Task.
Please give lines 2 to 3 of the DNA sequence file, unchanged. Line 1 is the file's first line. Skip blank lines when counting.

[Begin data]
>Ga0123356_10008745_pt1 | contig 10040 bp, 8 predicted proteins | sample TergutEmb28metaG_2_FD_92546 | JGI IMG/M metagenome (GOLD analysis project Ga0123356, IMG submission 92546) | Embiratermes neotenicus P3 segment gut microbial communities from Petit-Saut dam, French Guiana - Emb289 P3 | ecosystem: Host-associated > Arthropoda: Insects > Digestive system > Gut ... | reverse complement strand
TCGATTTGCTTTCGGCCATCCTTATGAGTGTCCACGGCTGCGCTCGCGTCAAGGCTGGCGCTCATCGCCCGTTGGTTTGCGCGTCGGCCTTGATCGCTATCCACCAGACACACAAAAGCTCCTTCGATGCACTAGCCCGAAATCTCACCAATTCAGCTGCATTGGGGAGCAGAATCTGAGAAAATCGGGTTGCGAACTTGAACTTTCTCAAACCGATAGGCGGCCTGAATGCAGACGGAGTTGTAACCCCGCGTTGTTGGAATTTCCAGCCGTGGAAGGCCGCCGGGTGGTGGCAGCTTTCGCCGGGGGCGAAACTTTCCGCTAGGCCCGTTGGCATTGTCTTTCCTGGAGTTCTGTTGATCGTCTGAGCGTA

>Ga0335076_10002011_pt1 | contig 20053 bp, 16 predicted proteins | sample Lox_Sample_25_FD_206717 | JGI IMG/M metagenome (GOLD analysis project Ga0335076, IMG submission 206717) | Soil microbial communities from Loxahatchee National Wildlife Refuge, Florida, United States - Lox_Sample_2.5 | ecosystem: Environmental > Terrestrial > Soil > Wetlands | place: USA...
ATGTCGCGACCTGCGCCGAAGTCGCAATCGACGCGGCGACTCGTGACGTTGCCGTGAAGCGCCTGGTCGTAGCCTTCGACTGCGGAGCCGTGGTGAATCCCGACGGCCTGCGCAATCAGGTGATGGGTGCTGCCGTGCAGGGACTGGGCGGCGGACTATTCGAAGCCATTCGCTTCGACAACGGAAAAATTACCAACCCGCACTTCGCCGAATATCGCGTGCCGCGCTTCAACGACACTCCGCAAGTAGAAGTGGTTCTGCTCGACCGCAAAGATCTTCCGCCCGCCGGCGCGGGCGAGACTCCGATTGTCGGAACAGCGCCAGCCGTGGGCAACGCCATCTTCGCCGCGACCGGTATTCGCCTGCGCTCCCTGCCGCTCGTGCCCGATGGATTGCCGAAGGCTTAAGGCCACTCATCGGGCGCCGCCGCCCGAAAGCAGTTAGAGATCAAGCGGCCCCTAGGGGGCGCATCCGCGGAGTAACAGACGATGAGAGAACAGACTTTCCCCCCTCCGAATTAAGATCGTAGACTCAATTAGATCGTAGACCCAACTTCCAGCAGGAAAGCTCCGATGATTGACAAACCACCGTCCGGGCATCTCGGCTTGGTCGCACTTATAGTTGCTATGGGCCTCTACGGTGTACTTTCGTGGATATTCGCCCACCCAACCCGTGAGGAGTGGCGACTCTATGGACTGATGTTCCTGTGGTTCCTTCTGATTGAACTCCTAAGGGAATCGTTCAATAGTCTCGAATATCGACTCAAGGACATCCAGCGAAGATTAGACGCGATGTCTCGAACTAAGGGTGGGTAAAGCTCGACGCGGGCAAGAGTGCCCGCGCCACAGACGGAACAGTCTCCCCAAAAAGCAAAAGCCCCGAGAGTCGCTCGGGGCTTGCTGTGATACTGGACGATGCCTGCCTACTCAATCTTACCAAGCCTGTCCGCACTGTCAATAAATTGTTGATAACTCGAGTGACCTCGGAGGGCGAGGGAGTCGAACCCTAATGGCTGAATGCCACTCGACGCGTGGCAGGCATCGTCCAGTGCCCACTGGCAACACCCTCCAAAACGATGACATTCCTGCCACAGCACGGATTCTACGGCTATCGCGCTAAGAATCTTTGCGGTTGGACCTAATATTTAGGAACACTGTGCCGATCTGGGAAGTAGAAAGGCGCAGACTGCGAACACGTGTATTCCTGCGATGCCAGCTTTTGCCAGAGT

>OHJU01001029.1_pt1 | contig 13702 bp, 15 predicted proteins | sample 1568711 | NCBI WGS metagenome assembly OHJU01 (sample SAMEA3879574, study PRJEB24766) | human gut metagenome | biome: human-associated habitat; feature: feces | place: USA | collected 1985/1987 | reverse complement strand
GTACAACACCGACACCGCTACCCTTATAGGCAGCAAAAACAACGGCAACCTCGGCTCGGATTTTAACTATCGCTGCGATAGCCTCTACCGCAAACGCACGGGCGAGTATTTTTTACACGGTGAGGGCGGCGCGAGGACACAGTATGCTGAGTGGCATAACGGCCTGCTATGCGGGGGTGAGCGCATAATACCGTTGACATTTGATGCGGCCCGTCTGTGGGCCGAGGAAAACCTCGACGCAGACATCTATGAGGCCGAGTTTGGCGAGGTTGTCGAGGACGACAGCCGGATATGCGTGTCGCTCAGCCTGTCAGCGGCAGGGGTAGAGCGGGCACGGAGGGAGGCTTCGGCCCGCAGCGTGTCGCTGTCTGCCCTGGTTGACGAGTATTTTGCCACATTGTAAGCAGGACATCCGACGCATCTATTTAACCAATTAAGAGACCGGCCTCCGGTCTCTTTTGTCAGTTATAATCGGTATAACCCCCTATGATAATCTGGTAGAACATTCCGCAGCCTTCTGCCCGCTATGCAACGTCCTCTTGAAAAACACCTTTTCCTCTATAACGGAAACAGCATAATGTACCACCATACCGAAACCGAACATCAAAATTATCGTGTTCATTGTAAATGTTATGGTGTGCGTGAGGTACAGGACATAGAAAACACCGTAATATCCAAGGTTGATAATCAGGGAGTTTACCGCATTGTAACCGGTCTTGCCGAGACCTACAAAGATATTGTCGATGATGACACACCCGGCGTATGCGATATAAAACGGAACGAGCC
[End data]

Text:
TCGATTTGCTTTCGGCCATCCTTATGAGTGTCCACGGCTGCGCTCGCGTCAAGGCTGGCGCTCATCGCCCGTTGGTTTGCGCGTCGGCCTTGATCGCTATCCACCAGACACACAAAAGCTCCTTCGATGCACTAGCCCGAAATCTCACCAATTCAGCTGCATTGGGGAGCAGAATCTGAGAAAATCGGGTTGCGAACTTGAACTTTCTCAAACCGATAGGCGGCCTGAATGCAGACGGAGTTGTAACCCCGCGTTGTTGGAATTTCCAGCCGTGGAAGGCCGCCGGGTGGTGGCAGCTTTCGCCGGGGGCGAAACTTTCCGCTAGGCCCGTTGGCATTGTCTTTCCTGGAGTTCTGTTGATCGTCTGAGCGTA

>Ga0335076_10002011_pt1 | contig 20053 bp, 16 predicted proteins | sample Lox_Sample_25_FD_206717 | JGI IMG/M metagenome (GOLD analysis project Ga0335076, IMG submission 206717) | Soil microbial communities from Loxahatchee National Wildlife Refuge, Florida, United States - Lox_Sample_2.5 | ecosystem: Environmental > Terrestrial > Soil > Wetlands | place: USA...